China expands its African ties
China is expected to cement political ties with more African countries after more than a decade of massive investment, making itself an important player in the continent's security issues, when leaders and ministers meet today for a co-operation forum, analysts said.
The Forum for China-Africa Cooperation in Beijing will see China boost its influence in the continent, with President Hu Jintao to announce new measures to strengthen co-operation in areas such as investment, finance and security, the foreign ministry said.
Two documents on strengthening co-operation will be signed tomorrow, when the forum concludes.
Attendance at the triennial ministerial forum, first held in Beijing in 2000, is widely seen as a measure of China's increasing influence in the continent. The last meeting, in Sharm el-Sheikh, Egypt in 2009, was attended by foreign or economic ministers and representatives from China and 49 African countries.
China's total direct investment in the continent had reached US$15.3 billion by April, up from less than US$500 million a decade ago.
China, in return, receives resources from the continent to meet its rising energy needs. China's imports from Africa, including oil and iron ore, reached US$93.2 billion last year, up 38.9 per cent year on year.
Analysts said that Beijing would inevitably find itself more involved in the domestic political affairs of African countries as investment and trade expanded, and that China was stepping up its participation in peace-keeping on the continent, supplying arms to African countries and engaging with the continent more in international institutions.
'China's role and status is different now,' said Professor Xiao Xian , an international studies specialist at Yunnan University. 'China's stake and interest has expanded to every corner of the African continent and it is necessary for Beijing to strengthen political ties with the continent, which can better protect its investment interests.'
In January, China handed over a new, US$200 million African Union headquarters complex in the Ethiopian capital, Addis Ababa. Three months later, South Sudan President Salva Kiir lobbied for economic and diplomatic support from China during a trip to Beijing, saying his visit was critical because his country was under attack by Sudan.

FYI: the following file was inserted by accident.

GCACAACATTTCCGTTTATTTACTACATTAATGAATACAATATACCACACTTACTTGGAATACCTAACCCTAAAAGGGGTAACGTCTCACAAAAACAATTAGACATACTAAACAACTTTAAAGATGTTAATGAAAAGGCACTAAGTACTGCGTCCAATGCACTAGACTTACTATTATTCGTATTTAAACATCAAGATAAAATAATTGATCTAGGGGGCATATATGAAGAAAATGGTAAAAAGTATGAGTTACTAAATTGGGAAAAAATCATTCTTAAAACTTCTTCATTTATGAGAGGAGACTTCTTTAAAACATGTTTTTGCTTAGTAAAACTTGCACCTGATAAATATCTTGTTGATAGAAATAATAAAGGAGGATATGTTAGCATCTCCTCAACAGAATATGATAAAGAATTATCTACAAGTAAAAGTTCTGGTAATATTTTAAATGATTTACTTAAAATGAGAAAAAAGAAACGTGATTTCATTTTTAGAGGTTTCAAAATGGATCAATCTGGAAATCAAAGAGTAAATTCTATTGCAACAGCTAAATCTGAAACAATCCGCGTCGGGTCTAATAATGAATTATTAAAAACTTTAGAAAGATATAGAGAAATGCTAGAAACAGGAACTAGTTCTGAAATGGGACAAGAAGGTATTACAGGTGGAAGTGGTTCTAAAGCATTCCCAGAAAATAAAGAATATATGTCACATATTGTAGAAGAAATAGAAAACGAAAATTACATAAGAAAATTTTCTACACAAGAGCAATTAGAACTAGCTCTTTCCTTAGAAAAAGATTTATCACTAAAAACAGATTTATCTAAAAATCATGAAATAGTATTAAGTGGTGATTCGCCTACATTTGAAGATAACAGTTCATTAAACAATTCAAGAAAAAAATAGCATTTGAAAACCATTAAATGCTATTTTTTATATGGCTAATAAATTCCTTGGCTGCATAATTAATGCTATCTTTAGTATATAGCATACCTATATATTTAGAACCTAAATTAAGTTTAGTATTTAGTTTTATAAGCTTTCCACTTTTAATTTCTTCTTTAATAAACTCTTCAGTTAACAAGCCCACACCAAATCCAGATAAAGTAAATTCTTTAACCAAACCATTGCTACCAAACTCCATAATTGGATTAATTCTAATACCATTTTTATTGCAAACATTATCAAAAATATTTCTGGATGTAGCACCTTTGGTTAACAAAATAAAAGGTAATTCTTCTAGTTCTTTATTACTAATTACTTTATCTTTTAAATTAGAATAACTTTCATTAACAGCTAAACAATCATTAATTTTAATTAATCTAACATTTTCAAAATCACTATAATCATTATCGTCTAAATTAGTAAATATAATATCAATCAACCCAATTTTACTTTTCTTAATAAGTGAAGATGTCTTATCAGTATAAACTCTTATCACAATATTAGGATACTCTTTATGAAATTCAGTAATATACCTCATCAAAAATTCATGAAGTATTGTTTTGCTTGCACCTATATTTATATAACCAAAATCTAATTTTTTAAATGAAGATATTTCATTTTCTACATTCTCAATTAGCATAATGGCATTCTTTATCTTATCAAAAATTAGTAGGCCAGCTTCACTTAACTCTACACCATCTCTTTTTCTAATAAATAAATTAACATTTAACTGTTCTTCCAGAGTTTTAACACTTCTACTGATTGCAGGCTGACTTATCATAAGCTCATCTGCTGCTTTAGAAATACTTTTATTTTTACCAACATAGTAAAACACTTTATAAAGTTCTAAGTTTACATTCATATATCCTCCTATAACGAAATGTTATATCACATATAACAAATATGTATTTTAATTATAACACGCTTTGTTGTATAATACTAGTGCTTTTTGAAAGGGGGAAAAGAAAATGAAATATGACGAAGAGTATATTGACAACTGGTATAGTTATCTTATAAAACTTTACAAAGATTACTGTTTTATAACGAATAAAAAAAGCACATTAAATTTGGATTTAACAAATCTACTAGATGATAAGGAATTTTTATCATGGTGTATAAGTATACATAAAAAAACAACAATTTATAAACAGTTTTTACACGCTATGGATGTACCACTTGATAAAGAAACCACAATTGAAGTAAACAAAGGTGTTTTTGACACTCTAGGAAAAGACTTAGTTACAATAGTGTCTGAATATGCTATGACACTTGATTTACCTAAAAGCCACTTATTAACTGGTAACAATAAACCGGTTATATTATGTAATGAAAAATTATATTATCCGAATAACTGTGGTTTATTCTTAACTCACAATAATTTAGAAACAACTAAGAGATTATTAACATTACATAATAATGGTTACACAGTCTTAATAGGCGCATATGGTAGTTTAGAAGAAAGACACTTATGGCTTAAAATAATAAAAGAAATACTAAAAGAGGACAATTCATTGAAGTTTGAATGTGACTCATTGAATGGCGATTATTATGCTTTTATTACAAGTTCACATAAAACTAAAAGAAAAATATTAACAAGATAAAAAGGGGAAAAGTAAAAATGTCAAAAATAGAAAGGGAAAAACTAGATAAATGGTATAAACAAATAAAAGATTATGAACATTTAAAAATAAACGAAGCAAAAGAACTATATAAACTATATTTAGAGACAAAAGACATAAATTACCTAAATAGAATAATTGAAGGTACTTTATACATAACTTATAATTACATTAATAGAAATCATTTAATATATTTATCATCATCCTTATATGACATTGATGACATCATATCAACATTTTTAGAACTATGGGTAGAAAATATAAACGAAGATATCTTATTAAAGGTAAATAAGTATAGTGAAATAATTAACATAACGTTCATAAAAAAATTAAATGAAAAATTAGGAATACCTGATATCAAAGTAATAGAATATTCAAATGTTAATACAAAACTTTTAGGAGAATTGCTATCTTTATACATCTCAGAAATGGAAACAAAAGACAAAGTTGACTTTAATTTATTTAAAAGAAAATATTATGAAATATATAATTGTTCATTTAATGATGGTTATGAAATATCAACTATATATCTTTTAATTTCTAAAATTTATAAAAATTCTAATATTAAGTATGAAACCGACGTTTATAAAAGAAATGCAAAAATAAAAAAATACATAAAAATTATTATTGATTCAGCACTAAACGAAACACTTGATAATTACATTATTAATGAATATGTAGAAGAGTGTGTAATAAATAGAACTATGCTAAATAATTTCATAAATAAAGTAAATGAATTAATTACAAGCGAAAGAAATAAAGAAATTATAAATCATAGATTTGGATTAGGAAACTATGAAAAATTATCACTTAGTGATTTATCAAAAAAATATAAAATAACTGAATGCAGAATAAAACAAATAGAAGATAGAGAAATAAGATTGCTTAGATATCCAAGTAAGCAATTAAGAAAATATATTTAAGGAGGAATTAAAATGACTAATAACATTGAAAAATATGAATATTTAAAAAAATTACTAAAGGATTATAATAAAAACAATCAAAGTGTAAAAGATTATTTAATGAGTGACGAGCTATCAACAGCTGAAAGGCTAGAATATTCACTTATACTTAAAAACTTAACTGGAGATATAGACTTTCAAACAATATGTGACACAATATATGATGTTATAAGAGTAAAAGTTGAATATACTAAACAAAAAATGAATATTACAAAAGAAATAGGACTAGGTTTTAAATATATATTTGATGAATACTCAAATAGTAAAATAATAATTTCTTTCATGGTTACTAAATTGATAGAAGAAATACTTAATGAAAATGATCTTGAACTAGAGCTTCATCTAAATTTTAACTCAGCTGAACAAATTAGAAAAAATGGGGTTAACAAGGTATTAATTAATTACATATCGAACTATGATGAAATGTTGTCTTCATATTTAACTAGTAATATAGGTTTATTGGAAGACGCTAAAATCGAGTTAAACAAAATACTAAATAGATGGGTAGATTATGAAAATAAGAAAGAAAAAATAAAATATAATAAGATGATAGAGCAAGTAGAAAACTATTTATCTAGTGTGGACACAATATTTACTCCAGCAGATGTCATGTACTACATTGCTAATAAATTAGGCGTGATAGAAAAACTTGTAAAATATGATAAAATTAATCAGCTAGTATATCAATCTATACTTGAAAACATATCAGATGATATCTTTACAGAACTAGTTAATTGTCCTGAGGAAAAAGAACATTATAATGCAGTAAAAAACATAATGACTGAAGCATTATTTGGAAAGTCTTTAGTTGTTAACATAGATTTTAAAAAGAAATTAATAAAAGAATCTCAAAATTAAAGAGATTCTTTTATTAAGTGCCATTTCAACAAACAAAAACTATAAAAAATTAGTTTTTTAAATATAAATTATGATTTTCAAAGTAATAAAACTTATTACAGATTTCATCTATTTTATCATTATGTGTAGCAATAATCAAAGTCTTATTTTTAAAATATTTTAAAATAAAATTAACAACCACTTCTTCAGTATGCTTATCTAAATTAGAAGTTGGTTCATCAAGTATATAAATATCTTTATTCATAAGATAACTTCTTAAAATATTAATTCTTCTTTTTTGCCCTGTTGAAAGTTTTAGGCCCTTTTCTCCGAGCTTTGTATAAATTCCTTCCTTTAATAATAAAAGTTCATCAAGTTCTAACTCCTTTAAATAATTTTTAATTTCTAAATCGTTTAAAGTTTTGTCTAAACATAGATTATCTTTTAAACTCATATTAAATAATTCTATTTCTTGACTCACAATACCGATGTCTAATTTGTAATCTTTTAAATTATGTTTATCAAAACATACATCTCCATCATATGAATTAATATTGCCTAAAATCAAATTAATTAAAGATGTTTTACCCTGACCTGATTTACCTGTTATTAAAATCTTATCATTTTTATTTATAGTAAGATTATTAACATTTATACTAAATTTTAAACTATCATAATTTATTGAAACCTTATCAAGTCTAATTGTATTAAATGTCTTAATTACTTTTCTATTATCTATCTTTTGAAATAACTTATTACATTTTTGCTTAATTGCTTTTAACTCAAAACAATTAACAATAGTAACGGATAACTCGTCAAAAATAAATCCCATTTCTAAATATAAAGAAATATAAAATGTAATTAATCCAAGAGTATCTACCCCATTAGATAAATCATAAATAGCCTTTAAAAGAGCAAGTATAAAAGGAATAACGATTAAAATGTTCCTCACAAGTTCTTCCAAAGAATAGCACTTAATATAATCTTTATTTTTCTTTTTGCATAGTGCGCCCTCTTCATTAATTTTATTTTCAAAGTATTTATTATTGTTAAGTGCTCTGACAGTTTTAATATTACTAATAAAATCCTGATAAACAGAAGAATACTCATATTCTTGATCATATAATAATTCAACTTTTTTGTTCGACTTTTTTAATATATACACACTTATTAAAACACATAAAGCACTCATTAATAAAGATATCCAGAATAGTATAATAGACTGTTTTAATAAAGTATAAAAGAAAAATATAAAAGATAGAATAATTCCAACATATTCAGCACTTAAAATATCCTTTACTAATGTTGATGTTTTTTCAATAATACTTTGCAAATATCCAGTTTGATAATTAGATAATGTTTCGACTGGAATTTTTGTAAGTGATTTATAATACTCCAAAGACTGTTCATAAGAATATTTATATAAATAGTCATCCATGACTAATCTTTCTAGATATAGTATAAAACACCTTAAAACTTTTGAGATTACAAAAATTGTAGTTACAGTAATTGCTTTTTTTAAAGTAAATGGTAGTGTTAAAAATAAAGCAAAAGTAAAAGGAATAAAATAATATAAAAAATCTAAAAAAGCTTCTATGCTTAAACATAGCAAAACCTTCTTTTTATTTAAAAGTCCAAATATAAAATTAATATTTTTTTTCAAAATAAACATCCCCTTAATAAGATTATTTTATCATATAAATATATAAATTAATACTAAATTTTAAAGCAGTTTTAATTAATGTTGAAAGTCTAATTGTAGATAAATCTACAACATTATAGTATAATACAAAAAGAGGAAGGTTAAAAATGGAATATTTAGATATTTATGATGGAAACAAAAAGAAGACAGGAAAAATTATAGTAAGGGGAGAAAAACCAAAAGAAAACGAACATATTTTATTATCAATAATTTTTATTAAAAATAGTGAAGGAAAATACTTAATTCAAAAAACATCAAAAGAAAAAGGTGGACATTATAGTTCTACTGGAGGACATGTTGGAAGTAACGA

The British research group Safer World said in a report: 'Through its diplomatic relations and growing economic role - not to mention through its co-operation on military affairs and trade in arms - China already has an impact on the internal affairs of many African countries.'
China has sent special envoys to African countries and has sent nearly 1,600 peacekeeping troops and police to six places in Africa. Since it launched an anti-piracy mission in the Gulf of Aden in 2009, China has offered protection to 4,000 vessels.
Although China has no permanent military presence on the continent, it has given financial assistance to the development of the continent's military infrastructure, supported mine clearance efforts and helped train African armed forces.
China is also one of the major arms suppliers to sub-Saharan Africa. A report by the Stockholm International Peace Research Institute revealed that China was the top arms supplier to the region between 2006 and 2010, gaining 25 per cent of market share, up from just 9 per cent between 2001 and 2005.
Beijing has been accused of selling arms to regimes and organisations that violate human rights and United Nations arms embargoes, but analysts said China's arms deals with African states are used to cement political ties as part of its wider diplomacy, especially as Western countries refuse to supply them.
Analysts said Beijing is stepping up its political and security influence in the continent because China's quest for resources has drawn the country into internal conflicts, with its oil installations and workers being targeted by armed groups.
John Lee, a China watcher at the University of Sydney's Centre for International Security Studies, said the attacks and the change of regimes in African countries had made Beijing realise that merely pouring money into the continent was not enough.
'Beijing will have to be more proactive in terms of reading the political tea leaves in these countries,' he said.
Lee said the offering of 'no strings attached' loans and other financial agreements was likely to remain the primary way for China to strengthen ties with Africa, but he said that China would also back up African countries in international organisations.
'China will also continue to offer institutional support through organisations such as the United Nations Security Council in terms of tempering or vetoing potential resolutions against human rights abuses.'
Lu Shaye , director general of the Department of African Affairs at the Foreign Ministry, said yesterday that China and African countries would strengthen security co-operation. 'China and Africa will discuss security issues [more often],' he said.
Lu also hit back at critics who argued that China's non-interference policy in Africa meant the country is not fulfilling its responsibility to maintain peace in the region. He said that China was backing African countries to tackle internal conflicts based on their own wish and needs.
'The international community could show more support to Africa by interfering less in its conflicts,' Lu said.
He Wenping , an African affairs expert at the Chinese Academy of Social Sciences, said Beijing would also engage African countries more through multilateral platforms, such as the BRICS (Brazil, Russia, India, China and South Africa) bloc.
'African countries face chaos and uncertainty from time to time, and this is a risk facing Chinese interests,' she said. 'Sometimes China is involved in domestic conflicts against its own wishes. Better ties will enable Beijing to better estimate the risk.'